10. Even after the resurrection the same body which had suffered continued to exist, although it no longer contained any human weakness. We maintain that it was no longer susceptible to hunger or weariness or anything like this, but was thereafter incorruptible, and not only that but life-giving as well since it is the body of Life, that is the body of the Only Begotten. Now it is radiant with divine glory and is seen to be the body of God. So, even if someone should call it ‘divine’ just as one might call a man’s body ‘human’, such a fitting thought would not be mistaken. In my opinion this is what the most-wise Paul said: ‘Even if we have known Christ according to the flesh, nonetheless we know him so no longer’ (2 Cor.5.16). As I have said, because it was God’s own body it transcended all human things, yet the earthly body itself did not undergo a transformation into the nature of Godhead, for this is impossible, otherwise we would be accusing the Godhead of being created and of receiving into itself something which was not part of its own nature. It would be just as foolish an idea to talk of the body being transformed into the nature of Godhead as it would to say the Word was transformed into the nature of flesh. For just as the latter is impossible (for he is unchangeable and unalterable) so too is the former. It is not possible that any creature could be converted into the essence or nature of Godhead, and the flesh is a created thing. We maintain, therefore, that Christ’s body is divine in so far as it is the body of God, adorned with unspeakable glory, incorruptible, holy, and life-giving; but none of the holy Fathers has ever thought or said that it was transformed into the nature of Godhead, and we have no intention of doing so either.
11. Your Holiness ought to be aware of this fact too, that our father Athanasius of blessed memory, formerly the bishop of Alexandria, wrote a letter to Epictetus the bishop of Corinth when certain people raised these issues in his time, and this is full of all orthodoxy. But because Nestorius was refuted by it, and because the defenders of the orthodox faith read it, and were able to discredit those who wanted to share Nestorius’ opinions, then his party could not endure its charges against them and so they did an evil deed, something worthy of their profane heresy, they corrupted the letter and published it with omissions and interpolations to make it seem that the famous man shared the opinions of Nestorius and his party. This was why it was necessary to take a transcript from the copies we have here, and send it on to your Reverence in case certain people there show you a corrupted version. The most holy and reverend bishop Paul of Emesa raised this matter when he came to Alexandria, and we found that his copy of the letter had been corrupted and falsified by the heretics, and so he asked for a transcript from copies we have here to be sent off to the Antiochenes. And indeed we did send one.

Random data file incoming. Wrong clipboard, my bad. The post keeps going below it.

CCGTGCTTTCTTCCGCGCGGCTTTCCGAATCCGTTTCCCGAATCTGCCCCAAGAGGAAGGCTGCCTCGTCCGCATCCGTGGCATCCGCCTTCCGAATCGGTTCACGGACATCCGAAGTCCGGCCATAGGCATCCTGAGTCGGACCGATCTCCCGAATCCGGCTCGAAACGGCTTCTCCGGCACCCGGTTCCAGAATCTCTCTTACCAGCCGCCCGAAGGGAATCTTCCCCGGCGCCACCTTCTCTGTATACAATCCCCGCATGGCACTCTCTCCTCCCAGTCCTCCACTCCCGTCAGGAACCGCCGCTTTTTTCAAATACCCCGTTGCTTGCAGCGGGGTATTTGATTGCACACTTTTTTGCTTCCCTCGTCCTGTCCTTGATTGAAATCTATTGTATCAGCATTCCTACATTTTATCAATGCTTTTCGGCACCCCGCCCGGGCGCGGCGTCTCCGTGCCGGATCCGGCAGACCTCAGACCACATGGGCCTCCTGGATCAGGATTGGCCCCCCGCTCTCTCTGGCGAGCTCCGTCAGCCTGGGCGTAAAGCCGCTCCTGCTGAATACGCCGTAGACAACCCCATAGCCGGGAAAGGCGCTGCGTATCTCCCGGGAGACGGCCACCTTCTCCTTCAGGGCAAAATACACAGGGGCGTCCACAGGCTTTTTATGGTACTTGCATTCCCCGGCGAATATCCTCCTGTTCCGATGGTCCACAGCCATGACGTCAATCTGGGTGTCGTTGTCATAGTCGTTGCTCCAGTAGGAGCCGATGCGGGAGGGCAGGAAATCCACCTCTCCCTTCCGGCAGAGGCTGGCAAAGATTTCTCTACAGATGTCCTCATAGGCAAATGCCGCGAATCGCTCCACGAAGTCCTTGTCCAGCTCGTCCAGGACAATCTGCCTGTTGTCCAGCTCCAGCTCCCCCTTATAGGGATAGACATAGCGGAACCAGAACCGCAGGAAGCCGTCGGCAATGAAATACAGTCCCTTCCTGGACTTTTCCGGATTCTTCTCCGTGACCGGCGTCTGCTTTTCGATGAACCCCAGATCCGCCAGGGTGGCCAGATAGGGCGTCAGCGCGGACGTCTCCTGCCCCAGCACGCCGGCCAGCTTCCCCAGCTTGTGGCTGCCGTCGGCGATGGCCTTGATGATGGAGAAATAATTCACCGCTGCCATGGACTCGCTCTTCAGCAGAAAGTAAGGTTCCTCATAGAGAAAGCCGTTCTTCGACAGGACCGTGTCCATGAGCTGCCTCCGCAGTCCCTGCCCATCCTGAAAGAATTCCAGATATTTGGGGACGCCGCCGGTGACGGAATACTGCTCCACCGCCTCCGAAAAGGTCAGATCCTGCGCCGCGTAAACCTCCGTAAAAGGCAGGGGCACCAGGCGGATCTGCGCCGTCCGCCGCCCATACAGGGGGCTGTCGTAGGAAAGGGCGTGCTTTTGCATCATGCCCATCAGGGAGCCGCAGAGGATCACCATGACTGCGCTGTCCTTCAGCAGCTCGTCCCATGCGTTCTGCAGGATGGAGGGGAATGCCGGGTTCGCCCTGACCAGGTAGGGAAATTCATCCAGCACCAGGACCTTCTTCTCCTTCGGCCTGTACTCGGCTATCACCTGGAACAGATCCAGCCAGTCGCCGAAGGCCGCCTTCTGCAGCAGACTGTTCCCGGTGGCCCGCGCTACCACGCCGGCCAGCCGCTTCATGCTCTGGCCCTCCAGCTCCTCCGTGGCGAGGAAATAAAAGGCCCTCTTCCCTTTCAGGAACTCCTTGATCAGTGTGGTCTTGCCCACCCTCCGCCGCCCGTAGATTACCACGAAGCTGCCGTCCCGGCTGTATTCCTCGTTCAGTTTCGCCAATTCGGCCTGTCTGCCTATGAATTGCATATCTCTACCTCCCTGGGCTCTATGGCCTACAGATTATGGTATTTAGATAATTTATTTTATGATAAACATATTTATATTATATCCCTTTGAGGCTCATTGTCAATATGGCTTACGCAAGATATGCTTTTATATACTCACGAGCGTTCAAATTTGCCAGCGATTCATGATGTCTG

12. In complete accord with the orthodox doctrine of the holy Fathers we have composed a book against the teachings of Nestorius and another against certain people who have criticised the meaning of the Chapters. I have also sent on these texts to your Reverence so that if there are any other of our brethren who share our faith and are of the same mind as us but are carried away by the vain babblings of certain people, and begin to think that we have changed our mind on what we have said against Nestorius, they can be proven wrong by reading them, and can learn that we brought him to order quite rightly and properly as one who was in error. They can see that even now we are just as actively engaged in fighting his blasphemies on every side. Your Holiness, whose mental powers are even greater, will be able to help us by writing and by prayer.
Source: Fr John A. McGuckin’s “St. Cyril of Alexandria. The Christological Controversy: Its History, Theology, and Texts” (New York: St Vladimir’s Seminary Press: 2004) 352-358